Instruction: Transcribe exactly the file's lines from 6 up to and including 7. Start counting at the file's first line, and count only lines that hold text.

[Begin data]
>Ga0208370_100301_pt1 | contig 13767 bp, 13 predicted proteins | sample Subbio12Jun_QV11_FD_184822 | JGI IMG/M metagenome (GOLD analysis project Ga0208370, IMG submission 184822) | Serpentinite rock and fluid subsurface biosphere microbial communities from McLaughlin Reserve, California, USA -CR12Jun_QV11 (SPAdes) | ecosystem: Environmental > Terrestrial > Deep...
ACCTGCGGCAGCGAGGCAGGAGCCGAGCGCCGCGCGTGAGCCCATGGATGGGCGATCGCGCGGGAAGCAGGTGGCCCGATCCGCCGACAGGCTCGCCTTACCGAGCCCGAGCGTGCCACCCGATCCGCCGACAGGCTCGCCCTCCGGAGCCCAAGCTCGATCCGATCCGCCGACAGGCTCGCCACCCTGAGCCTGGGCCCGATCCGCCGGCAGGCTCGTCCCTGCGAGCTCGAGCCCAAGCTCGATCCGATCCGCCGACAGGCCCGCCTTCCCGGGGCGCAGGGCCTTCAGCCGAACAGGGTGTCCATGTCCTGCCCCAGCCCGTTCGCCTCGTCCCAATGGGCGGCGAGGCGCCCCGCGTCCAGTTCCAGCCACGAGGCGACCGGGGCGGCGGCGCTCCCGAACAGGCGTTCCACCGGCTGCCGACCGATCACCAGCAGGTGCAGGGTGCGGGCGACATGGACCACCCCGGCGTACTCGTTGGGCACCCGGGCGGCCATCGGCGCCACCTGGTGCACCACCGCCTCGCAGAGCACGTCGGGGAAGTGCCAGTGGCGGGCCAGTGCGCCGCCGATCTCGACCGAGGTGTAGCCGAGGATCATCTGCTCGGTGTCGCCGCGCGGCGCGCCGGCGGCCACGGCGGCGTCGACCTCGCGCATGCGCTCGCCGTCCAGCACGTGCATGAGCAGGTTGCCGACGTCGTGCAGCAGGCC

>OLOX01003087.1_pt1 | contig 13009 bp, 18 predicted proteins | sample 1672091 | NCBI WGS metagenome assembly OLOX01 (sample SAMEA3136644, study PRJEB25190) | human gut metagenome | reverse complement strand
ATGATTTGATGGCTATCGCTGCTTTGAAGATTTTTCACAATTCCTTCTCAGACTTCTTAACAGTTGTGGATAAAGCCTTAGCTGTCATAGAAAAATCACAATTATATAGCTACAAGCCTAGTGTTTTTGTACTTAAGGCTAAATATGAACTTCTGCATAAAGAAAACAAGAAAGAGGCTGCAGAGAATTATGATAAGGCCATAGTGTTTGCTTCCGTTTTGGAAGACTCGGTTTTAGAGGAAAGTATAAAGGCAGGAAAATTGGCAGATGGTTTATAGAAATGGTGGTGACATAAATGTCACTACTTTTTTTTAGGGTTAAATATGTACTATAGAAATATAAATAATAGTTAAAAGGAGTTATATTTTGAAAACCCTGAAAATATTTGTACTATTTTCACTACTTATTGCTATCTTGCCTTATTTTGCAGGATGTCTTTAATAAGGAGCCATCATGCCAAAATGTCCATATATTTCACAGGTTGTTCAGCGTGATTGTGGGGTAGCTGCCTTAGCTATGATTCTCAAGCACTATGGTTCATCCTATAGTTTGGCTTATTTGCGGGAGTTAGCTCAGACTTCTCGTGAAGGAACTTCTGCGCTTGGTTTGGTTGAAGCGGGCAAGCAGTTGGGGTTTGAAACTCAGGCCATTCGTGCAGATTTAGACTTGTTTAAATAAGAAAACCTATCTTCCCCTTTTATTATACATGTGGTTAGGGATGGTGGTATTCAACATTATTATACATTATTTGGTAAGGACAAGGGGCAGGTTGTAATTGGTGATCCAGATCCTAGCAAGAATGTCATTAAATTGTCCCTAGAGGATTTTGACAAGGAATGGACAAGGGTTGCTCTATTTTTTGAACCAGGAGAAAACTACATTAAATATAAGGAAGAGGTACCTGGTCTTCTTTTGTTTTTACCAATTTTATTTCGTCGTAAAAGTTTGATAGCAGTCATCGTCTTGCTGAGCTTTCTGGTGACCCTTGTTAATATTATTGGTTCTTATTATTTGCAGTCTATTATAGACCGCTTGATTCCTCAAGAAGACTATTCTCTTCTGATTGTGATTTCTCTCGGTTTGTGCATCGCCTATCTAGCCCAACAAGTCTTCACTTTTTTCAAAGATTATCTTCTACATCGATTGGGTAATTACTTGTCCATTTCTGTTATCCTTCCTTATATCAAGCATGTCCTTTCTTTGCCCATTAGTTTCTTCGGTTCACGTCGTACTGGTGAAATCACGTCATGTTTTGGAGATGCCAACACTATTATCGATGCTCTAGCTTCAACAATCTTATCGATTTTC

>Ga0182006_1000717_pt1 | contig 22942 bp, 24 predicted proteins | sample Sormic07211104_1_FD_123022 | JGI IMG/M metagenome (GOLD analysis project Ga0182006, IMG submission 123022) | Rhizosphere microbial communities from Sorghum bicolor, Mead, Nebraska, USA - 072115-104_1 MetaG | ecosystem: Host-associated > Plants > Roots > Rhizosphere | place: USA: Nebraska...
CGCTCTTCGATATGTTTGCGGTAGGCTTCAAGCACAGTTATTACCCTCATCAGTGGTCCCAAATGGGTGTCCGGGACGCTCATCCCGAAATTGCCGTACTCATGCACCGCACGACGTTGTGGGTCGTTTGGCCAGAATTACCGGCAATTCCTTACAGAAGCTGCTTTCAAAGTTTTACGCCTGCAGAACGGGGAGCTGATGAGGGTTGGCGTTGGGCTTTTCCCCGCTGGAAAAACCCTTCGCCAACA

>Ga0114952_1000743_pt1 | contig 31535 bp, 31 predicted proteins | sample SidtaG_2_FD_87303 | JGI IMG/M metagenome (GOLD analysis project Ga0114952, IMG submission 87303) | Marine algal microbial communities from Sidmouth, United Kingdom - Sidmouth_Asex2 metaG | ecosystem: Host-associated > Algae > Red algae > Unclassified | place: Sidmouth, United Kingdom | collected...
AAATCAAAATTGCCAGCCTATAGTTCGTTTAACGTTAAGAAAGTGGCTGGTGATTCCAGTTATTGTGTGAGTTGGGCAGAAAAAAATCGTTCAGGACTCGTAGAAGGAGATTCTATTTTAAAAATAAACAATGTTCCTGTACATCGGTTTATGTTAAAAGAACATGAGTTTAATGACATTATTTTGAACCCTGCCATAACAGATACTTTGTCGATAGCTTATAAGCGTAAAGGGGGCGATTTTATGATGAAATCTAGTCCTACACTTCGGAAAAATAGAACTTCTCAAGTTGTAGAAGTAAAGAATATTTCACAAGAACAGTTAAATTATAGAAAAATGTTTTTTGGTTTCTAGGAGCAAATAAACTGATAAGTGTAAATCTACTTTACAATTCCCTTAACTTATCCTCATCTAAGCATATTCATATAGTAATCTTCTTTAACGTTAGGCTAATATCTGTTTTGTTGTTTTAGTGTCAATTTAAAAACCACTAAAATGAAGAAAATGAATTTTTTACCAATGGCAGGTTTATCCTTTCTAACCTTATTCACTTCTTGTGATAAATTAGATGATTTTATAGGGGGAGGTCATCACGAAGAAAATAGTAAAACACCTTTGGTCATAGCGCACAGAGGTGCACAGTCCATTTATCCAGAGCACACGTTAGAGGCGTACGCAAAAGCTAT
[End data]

CGCTCTTCGATATGTTTGCGGTAGGCTTCAAGCACAGTTATTACCCTCATCAGTGGTCCCAAATGGGTGTCCGGGACGCTCATCCCGAAATTGCCGTACTCATGCACCGCACGACGTTGTGGGTCGTTTGGCCAGAATTACCGGCAATTCCTTACAGAAGCTGCTTTCAAAGTTTTACGCCTGCAGAACGGGGAGCTGATGAGGGTTGGCGTTGGGCTTTTCCCCGCTGGAAAAACCCTTCGCCAACA

>Ga0114952_1000743_pt1 | contig 31535 bp, 31 predicted proteins | sample SidtaG_2_FD_87303 | JGI IMG/M metagenome (GOLD analysis project Ga0114952, IMG submission 87303) | Marine algal microbial communities from Sidmouth, United Kingdom - Sidmouth_Asex2 metaG | ecosystem: Host-associated > Algae > Red algae > Unclassified | place: Sidmouth, United Kingdom | collected...